Yep, 5,000 years. That’s older than Stonehenge. It’s older than the great Egyptian pyramids, too. And five millennia later, it hasn’t lost any of its wonder.
But first things first: Newgrange can’t be visited directly. If you’re driving, set the Sat Nav for Brú na Bóinne/Boyne Valley (Latitude 53.694567, Longitude 6.4463) as opposed to Newgrange itself. Here, you’ll find an interpretive centre where you can buy tickets, and proceed by shuttle bus for a guided tour. If you don’t have a car, don’t worry – day tours can be arranged from Dublin.
Arriving at the iconic tomb is a wow-moment, to say the least. Standing outside the 80-metre mound, shored up with spiral-engraved kerbstones and topped with white Wicklow quartzite, a guide reveals the myths and history behind the monument. Newgrange could have been designed as a tomb or a temple – in reality, nobody knows which. The truth will be shrouded in mystery forever.
Let there be light...
Once the scene has been set for you as a visitor, you’ll step inside the passage tomb itself, squeezing through standing stones carved with spiralling rock art and graffiti dating back to the 1800s (before Newgrange was taken into State care). Ducking under beams of wood, you’ll emerge into the cool confines of a cruciform-shaped chamber, like a stony igloo squirreled away within a hill.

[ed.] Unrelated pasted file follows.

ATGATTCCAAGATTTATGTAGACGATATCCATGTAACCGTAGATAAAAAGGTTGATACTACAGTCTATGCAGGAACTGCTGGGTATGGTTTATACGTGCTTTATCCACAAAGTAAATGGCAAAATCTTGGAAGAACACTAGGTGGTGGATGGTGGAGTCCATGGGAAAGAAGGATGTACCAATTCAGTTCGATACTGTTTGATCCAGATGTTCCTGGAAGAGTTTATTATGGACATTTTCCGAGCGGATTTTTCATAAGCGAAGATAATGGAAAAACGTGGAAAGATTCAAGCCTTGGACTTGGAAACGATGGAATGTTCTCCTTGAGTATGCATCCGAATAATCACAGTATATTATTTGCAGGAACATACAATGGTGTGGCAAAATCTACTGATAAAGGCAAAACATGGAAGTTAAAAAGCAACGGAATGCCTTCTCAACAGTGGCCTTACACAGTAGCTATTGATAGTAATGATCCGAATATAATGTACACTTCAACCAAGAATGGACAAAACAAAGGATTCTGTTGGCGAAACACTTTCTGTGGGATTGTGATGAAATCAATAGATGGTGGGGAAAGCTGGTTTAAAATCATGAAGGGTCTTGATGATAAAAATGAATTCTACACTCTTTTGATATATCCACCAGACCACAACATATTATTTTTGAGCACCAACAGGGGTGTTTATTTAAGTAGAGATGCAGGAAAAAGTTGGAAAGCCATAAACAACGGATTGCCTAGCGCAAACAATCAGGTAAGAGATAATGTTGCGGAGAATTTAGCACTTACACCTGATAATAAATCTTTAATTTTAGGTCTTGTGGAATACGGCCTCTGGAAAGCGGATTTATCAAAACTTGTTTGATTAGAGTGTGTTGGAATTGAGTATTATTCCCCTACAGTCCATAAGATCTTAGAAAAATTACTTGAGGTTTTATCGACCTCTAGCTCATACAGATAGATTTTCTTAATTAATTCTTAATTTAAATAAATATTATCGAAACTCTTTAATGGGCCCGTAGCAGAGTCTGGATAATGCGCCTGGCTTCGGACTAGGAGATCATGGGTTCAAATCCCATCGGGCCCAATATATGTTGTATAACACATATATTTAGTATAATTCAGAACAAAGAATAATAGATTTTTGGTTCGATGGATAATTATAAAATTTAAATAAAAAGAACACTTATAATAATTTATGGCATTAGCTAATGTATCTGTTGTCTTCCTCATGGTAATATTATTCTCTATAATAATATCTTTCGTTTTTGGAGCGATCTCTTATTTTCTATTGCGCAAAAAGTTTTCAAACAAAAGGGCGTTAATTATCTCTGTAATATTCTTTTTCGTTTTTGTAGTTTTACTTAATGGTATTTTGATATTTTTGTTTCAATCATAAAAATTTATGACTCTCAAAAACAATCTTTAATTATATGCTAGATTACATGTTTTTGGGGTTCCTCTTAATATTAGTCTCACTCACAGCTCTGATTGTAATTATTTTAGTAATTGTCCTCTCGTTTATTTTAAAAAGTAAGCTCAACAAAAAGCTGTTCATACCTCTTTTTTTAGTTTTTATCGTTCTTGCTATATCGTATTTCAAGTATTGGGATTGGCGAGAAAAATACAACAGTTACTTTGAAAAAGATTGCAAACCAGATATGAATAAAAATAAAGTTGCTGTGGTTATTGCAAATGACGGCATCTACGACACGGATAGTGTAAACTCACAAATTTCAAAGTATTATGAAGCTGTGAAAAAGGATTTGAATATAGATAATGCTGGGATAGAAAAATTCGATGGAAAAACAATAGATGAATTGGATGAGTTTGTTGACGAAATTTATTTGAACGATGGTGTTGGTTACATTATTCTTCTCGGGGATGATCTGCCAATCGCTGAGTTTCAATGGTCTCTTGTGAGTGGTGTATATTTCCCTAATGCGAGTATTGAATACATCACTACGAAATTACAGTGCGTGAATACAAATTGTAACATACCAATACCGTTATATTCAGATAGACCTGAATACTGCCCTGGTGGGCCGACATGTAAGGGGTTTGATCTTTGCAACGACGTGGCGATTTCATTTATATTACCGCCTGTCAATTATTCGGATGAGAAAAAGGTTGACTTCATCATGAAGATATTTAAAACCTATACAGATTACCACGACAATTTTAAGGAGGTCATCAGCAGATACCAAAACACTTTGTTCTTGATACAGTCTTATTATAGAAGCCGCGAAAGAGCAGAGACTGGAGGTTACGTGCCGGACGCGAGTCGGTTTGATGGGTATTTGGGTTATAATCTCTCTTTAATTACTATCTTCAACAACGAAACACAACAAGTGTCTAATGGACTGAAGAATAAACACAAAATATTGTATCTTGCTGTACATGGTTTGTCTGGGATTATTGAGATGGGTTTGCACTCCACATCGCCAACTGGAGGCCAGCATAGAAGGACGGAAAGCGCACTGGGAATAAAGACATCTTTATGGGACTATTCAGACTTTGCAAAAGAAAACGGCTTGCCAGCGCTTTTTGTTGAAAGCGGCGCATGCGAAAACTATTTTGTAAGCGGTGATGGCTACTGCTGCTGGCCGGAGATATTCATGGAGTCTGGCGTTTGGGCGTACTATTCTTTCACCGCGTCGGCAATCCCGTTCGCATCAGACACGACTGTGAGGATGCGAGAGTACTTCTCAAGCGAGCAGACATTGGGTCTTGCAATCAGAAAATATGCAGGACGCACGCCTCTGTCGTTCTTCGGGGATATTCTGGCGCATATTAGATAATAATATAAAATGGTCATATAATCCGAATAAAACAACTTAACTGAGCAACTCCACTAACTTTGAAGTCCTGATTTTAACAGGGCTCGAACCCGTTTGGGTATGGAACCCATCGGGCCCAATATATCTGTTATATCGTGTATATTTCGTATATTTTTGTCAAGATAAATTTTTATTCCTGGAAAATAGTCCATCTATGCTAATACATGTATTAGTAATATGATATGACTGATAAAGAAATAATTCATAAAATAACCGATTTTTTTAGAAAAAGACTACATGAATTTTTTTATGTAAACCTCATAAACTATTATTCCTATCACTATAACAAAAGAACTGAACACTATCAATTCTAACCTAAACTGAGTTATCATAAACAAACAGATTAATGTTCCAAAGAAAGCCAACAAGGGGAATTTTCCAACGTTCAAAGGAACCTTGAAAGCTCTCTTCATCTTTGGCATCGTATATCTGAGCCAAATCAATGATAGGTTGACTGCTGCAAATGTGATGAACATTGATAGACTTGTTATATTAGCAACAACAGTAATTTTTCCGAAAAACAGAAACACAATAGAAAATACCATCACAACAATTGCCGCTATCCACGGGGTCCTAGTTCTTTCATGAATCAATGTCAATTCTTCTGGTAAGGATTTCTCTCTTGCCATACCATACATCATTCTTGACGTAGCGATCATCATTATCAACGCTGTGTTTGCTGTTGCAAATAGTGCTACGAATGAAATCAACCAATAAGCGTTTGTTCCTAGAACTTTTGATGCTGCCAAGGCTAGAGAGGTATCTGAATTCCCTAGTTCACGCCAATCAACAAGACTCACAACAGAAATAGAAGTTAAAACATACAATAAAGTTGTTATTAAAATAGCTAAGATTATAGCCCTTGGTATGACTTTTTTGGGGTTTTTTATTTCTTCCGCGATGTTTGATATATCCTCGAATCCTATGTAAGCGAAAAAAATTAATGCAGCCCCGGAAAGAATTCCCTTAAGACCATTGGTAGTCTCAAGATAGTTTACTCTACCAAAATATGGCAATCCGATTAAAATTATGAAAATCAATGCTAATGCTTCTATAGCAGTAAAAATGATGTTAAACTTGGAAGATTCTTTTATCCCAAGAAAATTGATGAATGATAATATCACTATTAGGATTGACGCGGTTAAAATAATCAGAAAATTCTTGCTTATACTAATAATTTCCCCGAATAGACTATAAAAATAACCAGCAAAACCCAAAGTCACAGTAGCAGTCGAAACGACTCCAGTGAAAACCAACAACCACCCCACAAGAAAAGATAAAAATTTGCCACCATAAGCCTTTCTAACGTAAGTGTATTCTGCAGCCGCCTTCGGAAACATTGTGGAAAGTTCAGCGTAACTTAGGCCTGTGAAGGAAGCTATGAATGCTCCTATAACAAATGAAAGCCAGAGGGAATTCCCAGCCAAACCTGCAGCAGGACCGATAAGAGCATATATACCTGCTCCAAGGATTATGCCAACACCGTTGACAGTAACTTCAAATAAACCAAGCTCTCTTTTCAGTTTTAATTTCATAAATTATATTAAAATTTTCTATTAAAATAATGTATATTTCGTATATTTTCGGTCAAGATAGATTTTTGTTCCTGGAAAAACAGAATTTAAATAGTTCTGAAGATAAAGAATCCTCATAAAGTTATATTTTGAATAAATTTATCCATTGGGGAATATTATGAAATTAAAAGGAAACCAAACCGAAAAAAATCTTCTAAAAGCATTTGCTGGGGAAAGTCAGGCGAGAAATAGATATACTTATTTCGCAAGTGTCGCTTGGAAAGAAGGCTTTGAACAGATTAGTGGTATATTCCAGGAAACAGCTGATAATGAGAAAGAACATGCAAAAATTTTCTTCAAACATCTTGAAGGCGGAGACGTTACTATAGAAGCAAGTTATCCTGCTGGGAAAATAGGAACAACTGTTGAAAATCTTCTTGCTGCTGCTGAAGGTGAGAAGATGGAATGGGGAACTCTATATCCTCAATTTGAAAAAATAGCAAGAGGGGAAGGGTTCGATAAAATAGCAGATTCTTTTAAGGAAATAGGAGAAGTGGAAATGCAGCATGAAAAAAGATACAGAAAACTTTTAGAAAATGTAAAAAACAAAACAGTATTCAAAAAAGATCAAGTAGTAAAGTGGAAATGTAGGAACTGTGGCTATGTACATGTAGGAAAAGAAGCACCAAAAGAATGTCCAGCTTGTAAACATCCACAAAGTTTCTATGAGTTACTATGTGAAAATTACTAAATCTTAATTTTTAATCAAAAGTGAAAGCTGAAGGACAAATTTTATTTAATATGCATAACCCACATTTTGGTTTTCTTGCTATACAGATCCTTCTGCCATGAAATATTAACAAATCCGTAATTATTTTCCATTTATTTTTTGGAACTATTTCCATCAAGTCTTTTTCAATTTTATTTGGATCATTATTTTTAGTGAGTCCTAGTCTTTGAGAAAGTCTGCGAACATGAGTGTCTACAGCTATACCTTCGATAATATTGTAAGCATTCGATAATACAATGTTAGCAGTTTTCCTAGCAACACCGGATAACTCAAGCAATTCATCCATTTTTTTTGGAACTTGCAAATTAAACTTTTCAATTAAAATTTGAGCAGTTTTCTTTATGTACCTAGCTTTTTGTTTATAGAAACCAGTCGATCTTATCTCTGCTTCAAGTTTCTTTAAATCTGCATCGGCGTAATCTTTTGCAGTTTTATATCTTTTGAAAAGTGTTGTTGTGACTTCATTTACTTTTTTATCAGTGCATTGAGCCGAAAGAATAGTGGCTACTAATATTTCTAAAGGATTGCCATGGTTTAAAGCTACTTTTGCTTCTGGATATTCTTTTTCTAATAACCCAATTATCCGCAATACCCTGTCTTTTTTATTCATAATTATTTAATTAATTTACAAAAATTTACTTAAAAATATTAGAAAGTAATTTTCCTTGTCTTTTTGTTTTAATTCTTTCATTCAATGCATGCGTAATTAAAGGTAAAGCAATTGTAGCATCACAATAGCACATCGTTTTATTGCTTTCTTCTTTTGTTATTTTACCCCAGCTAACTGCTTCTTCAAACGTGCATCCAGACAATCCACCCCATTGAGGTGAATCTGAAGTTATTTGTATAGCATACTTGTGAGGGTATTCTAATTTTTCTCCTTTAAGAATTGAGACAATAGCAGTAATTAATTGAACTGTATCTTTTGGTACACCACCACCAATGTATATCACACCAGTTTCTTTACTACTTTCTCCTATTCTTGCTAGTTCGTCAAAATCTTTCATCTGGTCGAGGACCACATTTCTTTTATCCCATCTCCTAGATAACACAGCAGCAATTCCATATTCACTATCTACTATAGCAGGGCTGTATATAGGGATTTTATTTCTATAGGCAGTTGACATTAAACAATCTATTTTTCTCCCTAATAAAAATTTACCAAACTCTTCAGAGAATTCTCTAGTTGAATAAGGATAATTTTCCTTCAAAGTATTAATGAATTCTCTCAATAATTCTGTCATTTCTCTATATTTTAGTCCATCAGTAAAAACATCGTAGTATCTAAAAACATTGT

This inner sanctum is where a lucky few (chosen by lottery from thousands of applicants annually) huddle together to witness the annual winter solstice illumination. In this moment, when megalithic engineering and nature lock sensationally into sync, a shaft of light can be seen snaking 19 metres up the passageway, ultimately bathing the chamber in light. There are goosebumps, to say the least…
If you’re not one of the lucky ones, don’t fret. All visitors are treated to a simulated solstice, with an orange beam of light artificially showcasing the effect. It’s a tantalising little taster – little wonder legend suggests that this was the site where mythological hero Cú Chulainn was conceived.
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Newgrange isn’t the only passage tomb in Ireland, of course. In fact, it’s not the only passage tomb at Brú na Bóinne. Together with nearby Knowth and Dowth, Newgrange was declared a Unesco World Heritage Site in 1993. Not bad for a site that once looked destined to become a quarry!
Not far away, near Oldcastle, County Meath, you’ll find a lesser-known cluster of passage tombs. Spotted around a handful of hills at Loughcrew are several cairns also dating from around 3,200BC. Because they’re more obscure and harder to get to, the Indiana Jones effect is all the more titillating.
If you get the sense that you’re being watched here, you may well be right. Some 60km away, atop of Slieve Gullian in County Armagh, the passage of another tomb points directly back towards Loughcrew. Slieve Gullian’s two cairns lie on either side of a summit lake, with the southern tomb said to have a winter solstice alignment at sunset. On a good day, the views stretch as far as Dublin Bay.
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